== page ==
When you do visit Adarna Food and Culture, I suggest to chat up with the chef and ask her for a little tour of the place, perhaps while waiting for your order or after indulging on a heavy meal, to give you some time to digest. By the way, amidst all the vintage, old-world ambiance, Adarna offers Free WiFi, in case one needs to finish something online during their stay.
After our very entertaining and educational tour, we settled at the Bulwagang Adarna and had ourselves a Filipino fiesta right on our round table.
Batanes Yellow Rice
Of course, savory Filipino dishes are not complete if rice is not served. Adarna offers three kinds of rice – steamed, garlic, and the Batanes Yellow Rice (Single Serving – P65, Family Size, good for five – P130). It is a big platter of fluffy yellowed rice with turmeric, garlic and tiny pork bits. You may also have the option to have chicken bits in lieu of the pork.
Adarna’s Bicol Express (P284) should not intimidate foodies who shy away from the hot and spicy Bicolano fare. The finger chilis stuffed with pork and shrimps only gives a hint of hotness, served with a luscious coconut sauce.
If you like your Filipino dishes radiating with richness, then you must have some of Adarna’s Leyte Humba (P185). The pork liempo itself is succulently cooked, letting the tenderness ooze out in every slice. The syrupy sauce has banana blossoms, black beans, and shallots. It will smother you with its dark, thick, and sweet dimensions. Perfect to drizzle over a serving of white rice.
Ang Morena, and Kesong Puti and Langka Fry
In no time, we were served dessert. The first two called out to me: a flan and a fried dessert. I tried the Kesong Puti and Langka Fry (P86) first. In this dessert, Adarna uses four pieces of Bulacan carabao cheese (kesong puti), embraces it with strips of home-sweetened langka, then wrapped and fried for a crisp outer layer. Dip it into some of the mango cream sauce and you are in for a treat.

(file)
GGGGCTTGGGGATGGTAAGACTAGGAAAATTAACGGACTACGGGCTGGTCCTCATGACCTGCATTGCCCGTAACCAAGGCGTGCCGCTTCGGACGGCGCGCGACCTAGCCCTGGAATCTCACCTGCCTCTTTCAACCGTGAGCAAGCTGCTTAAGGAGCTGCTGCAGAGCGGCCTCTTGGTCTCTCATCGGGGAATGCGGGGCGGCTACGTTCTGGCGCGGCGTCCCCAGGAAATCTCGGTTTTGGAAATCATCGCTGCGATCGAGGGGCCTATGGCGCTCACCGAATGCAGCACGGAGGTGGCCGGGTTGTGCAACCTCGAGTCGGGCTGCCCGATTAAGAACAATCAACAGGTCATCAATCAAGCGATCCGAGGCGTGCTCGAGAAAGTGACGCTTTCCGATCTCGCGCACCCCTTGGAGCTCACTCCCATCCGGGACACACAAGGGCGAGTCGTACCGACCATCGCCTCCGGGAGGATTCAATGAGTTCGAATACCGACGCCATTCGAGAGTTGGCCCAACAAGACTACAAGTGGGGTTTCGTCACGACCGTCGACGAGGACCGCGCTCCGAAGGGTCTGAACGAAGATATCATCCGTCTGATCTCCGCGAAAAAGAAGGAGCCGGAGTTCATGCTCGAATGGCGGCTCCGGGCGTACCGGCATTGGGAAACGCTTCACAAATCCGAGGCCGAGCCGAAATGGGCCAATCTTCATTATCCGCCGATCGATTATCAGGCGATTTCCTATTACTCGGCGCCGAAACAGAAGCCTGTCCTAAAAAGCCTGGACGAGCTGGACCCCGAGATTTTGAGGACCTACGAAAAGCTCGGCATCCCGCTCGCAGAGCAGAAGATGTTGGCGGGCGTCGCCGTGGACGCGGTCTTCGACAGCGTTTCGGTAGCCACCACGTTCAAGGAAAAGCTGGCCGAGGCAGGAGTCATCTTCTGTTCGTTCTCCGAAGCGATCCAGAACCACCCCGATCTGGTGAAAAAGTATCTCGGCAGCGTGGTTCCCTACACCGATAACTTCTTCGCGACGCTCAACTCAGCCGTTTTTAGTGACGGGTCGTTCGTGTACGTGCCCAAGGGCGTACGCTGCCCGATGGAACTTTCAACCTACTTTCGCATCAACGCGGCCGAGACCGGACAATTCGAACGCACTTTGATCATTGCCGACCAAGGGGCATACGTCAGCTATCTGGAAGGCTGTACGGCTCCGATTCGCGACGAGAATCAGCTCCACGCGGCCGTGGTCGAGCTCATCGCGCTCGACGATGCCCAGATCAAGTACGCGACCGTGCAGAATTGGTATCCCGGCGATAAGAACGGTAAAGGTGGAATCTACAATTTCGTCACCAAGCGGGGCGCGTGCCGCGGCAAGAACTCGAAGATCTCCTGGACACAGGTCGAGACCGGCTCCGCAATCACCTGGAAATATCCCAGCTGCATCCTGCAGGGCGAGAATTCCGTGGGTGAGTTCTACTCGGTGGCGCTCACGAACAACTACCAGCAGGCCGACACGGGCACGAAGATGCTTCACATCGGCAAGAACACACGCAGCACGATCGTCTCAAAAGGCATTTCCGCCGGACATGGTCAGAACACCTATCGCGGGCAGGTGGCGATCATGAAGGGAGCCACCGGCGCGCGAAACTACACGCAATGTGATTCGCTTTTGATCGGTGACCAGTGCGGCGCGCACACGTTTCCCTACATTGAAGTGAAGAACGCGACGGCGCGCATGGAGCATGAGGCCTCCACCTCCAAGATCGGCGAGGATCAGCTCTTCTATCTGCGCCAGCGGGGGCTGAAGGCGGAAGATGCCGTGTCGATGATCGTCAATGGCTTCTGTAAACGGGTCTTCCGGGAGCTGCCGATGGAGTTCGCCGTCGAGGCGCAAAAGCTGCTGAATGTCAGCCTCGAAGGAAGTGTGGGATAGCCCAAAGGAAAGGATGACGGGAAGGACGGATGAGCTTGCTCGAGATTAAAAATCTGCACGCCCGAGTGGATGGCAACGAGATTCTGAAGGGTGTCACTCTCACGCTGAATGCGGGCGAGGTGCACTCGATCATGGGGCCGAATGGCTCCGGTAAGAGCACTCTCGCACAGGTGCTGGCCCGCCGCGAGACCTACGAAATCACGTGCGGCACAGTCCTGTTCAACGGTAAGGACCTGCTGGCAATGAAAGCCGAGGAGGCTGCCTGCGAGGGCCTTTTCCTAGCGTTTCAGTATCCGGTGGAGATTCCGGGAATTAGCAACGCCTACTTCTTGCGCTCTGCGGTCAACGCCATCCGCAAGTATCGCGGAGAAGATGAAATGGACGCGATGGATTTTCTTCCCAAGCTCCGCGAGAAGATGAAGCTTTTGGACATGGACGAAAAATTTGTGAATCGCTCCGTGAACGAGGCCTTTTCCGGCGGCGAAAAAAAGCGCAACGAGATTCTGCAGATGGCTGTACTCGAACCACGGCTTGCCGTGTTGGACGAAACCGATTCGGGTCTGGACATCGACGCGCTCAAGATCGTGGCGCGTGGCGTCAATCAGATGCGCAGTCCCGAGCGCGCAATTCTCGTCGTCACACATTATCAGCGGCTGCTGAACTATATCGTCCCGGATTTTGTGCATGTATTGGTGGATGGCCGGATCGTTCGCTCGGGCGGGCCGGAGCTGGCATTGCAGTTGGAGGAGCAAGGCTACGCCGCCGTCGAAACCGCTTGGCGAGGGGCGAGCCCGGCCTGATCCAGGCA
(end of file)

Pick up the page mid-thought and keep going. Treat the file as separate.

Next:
Adarna takes the traditional Pinoy favorite and gives her a little brown twist. Ang Morena (P67.20) is a chilled flan with coffee, served with some cashew nuts in a Carnival coupe. Carnival glasses and carnival serving platters, I learned from Chef Giney, were giveaways in carnivals back in the day. I think my grandmother may have owned a couple of them.
We ended our feast with a big glass of Felicidad! (P120). It’s a highly refreshing cold drink made from eggs, cream and milk. The family recipe of which Adarna has tweaked a bit, with a little kick of rhum and vanilla, to spice things up. I must say the Felicidad is dangerously light on the palate, that I could chug down an entire bottle if it!
Adarna Food and Culture is my latest discovery in Quezon City, where I can enjoy Filipino historical, regional, and heirloom dishes in an intimate and culturally rich setting. Everything you see and taste in the restaurant is a conversation piece, and makes the experience all the more unique, especially when dining with close friends and with the older ones in your family. So why not take a trip down the memory lane and at the same time savor some time-tested dishes to make your dining experience more memorable?